The alignment of the first table 12, the second table 14, and the tilted workpiece table 16 of
A base plate 48 of the first table 12 with the spindle lever 32 pivotally attached is shown in
The base plate 48 of the first table 12 with a spindle guide 60 residing over the spindle lever 32 and with the spindle lever 32 in the first position is shown in
The spindle lever 32 cooperates with the second actuator arm 30 to move the spindle lever 32 between the first position and the second position. The first table 12 may be rotated in the direction Θ5 while the second actuator arm 30 is aligned with the spindle lever 32 to block the rotation of the spindle lever 32. Thus blocked from rotating, the spindle lever 32 moves from the first position to the second position (relative to the base plate 48) as shown in
The spindle lever 32 may be moved from the second position to the first position by the reverse of the actions described in
An upper plate 68 is shown attached to the base plate 48 in
The second table 14 is shown separate from the rotating table assembly 17 in
A cross-sectional view of the second table 14 taken along line 16-16 of
The workpiece table 16 is shown in
The second table 14 is shown rotated 90 degrees counter clockwise with respect to the first table 12 in
The rotating table assembly 17 is shown with the first actuator 22 and first actuator arm 24 in
The second actuator arm 44 positioned to cooperate with the actuator notch 26 (see
The cooperation of the second actuator arm 24 with the actuator notch 26 resulting in the rotation of the second table 14 with respect to the first table 12 is depicted in
The further cooperation of the first actuator arm 24 with the actuator notch 26 on the second table 14 is shown in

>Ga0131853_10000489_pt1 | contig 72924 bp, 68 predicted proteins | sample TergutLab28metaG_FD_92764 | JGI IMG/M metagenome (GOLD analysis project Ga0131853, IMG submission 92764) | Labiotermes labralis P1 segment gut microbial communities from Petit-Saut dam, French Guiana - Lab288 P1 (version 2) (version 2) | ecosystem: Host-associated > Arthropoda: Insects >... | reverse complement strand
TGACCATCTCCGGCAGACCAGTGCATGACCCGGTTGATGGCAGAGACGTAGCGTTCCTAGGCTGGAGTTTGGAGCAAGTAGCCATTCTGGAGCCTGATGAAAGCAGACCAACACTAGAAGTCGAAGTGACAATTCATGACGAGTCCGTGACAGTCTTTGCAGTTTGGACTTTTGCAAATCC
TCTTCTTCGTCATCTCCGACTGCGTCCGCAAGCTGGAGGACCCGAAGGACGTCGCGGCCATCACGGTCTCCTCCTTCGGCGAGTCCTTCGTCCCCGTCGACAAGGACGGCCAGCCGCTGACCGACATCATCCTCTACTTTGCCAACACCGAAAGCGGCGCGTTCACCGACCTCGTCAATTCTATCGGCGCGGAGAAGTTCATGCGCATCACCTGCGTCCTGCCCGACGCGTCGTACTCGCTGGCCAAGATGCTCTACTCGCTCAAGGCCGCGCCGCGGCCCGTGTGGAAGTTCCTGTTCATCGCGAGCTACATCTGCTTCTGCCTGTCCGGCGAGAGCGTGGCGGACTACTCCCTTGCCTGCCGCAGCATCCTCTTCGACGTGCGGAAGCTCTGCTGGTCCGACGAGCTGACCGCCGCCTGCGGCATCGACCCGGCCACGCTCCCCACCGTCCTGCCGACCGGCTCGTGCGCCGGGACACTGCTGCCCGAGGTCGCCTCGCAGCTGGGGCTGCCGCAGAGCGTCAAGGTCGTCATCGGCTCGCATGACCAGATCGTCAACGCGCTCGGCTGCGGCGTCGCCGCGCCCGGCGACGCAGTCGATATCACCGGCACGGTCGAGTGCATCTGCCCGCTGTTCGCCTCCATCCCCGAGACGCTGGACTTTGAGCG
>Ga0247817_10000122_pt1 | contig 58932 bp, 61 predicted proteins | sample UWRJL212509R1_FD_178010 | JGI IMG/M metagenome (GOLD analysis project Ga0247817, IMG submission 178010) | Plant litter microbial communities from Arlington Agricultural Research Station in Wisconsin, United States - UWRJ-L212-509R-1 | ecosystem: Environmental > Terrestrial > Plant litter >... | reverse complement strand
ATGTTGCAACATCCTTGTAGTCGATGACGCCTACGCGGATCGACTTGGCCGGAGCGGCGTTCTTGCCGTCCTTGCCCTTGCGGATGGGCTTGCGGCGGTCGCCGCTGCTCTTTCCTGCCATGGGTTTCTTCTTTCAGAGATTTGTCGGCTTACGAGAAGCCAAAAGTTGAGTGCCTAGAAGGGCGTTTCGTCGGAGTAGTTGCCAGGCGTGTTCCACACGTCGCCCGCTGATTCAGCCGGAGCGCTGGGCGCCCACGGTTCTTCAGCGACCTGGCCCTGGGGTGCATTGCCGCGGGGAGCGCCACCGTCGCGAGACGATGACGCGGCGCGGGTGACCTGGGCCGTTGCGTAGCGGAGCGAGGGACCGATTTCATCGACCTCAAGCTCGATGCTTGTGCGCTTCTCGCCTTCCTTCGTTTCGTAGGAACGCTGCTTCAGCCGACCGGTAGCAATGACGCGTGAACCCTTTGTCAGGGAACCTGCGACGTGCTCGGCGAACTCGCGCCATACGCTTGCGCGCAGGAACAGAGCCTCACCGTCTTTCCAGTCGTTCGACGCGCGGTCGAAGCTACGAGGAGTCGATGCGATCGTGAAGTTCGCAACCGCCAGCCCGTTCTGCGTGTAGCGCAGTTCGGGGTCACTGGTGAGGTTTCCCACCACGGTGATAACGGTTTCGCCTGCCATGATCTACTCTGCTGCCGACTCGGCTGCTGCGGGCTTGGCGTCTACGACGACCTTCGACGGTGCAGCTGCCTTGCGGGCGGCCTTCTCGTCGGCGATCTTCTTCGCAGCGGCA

A method according to the present invention for rotating a workpiece is described in
While the invention herein disclosed has been described by means of specific embodiments and applications thereof, numerous modifications and variations could be made thereto by those skilled in the art without departing from the scope of the invention set forth in the claims.
|Cited Patent||Filing date||Publication date||Applicant||Title|
|US4365561 *||Oct 11, 1979||Dec 28, 1982||Compagnie Du Roneo||Computer terminal station for data input and output|
|US4815391 *||Aug 9, 1988||Mar 28, 1989||Ton Li Enterprises Co., Ltd.||Wheeled adjustment computer desk|
|US4873651||Apr 21, 1987||Oct 10, 1989||Case Western Reserve University||Method and apparatus for reconstructing three-dimensional surfaces from two-dimensional images|
|US5023895||Mar 2, 1989||Jun 11, 1991||Innovative Imaging Systems, Inc.||Three dimensional tomographic system|
|US5036776 *||Nov 8, 1989||Aug 6, 1991||Veyhl Gmbh & Co.||Table with adjustable table top|
|US5054991 *||Feb 23, 1990||Oct 8, 1991||Mecs Corporation||Wafer positioning apparatus|
|US5117761 *||Apr 26, 1990||Jun 2, 1992||Canon Kabushiki Kaisha||Part mounting apparatus|
|US5340111 *||Jun 10, 1993||Aug 23, 1994||Froelich David S||Golf driving range platform|
|US5501119 *||Aug 2, 1994||Mar 26, 1996||Yugen Kaisha Sozoan||Rotary drive system|
|US6107615 *||Sep 1, 1999||Aug 22, 2000||Samsung Electronics Co., Ltd.||Tray driving apparatus for a microwave oven and a microwave oven having the same|
|US6455835||Apr 4, 2001||Sep 24, 2002||International Business Machines Corporation||System, method, and program product for acquiring accurate object silhouettes for shape recovery|
|Citing Patent||Filing date||Publication date||Applicant||Title|
|US8186280 *||Jan 21, 2009||May 29, 2012||Dean Stoops||Load bearing robotic turntable|
|US20090120330 *||Jan 21, 2009||May 14, 2009||Dean Stoops||Load bearing robotic turntable|
|U.S. Classification||108/7, 108/20|
|Cooperative Classification||Y10T83/05, B23Q1/5475|
|Sep 3, 2012||REMI||Maintenance fee reminder mailed|
|Jan 20, 2013||LAPS||Lapse for failure to pay maintenance fees|
|Mar 12, 2013||FP||Expired due to failure to pay maintenance fee|
Effective date: 20130120